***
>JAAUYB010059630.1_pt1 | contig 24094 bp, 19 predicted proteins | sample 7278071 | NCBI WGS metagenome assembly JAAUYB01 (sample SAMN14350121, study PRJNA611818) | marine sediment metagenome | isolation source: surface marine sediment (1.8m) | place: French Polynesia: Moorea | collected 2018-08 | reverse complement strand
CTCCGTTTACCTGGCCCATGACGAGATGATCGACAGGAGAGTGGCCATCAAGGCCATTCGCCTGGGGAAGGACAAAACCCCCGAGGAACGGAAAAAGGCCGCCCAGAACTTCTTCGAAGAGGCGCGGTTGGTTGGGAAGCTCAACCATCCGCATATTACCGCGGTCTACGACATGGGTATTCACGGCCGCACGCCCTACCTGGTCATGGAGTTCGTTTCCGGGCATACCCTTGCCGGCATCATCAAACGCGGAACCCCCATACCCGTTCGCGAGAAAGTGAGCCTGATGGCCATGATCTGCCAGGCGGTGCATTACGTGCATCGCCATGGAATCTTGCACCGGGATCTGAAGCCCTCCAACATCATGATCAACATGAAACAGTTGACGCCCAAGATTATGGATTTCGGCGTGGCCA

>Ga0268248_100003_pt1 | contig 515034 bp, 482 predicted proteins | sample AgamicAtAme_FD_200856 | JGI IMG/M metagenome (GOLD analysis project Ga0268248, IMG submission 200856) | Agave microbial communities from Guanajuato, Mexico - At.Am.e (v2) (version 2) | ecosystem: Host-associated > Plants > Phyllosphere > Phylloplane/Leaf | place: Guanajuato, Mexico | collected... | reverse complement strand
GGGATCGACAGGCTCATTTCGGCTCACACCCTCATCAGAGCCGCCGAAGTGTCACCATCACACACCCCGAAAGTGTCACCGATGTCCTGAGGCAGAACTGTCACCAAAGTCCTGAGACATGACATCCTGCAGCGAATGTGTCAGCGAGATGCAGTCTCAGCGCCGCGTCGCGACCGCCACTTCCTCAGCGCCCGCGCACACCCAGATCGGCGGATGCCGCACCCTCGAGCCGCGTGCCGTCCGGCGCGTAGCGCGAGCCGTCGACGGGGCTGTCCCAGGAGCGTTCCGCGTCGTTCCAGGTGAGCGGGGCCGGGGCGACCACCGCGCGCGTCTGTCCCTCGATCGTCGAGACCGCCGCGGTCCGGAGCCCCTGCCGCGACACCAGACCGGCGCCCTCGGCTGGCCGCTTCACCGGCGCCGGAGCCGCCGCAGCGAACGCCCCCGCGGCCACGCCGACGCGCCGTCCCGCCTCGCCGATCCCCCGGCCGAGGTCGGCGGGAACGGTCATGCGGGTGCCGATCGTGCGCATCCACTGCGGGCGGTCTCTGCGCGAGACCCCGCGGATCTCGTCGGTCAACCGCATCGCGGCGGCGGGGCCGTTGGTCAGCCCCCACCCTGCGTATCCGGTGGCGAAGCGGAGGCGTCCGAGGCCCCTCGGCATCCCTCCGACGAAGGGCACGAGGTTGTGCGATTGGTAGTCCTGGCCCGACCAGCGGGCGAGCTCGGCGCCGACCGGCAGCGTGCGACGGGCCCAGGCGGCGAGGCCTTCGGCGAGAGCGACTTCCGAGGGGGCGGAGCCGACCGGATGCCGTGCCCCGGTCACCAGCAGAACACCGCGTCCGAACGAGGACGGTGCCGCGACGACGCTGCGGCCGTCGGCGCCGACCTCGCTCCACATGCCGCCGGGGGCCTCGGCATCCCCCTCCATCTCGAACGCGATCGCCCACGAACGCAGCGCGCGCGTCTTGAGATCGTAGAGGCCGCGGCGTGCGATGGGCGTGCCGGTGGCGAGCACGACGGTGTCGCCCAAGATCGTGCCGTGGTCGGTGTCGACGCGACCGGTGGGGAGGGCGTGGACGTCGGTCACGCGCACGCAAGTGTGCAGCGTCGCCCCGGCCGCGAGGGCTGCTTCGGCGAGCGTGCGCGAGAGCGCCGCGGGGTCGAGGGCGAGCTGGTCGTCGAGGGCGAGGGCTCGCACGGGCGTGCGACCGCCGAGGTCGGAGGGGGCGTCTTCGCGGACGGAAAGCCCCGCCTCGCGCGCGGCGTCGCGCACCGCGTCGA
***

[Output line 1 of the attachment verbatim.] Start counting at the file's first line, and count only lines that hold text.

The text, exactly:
>JAAUYB010059630.1_pt1 | contig 24094 bp, 19 predicted proteins | sample 7278071 | NCBI WGS metagenome assembly JAAUYB01 (sample SAMN14350121, study PRJNA611818) | marine sediment metagenome | isolation source: surface marine sediment (1.8m) | place: French Polynesia: Moorea | collected 2018-08 | reverse complement strand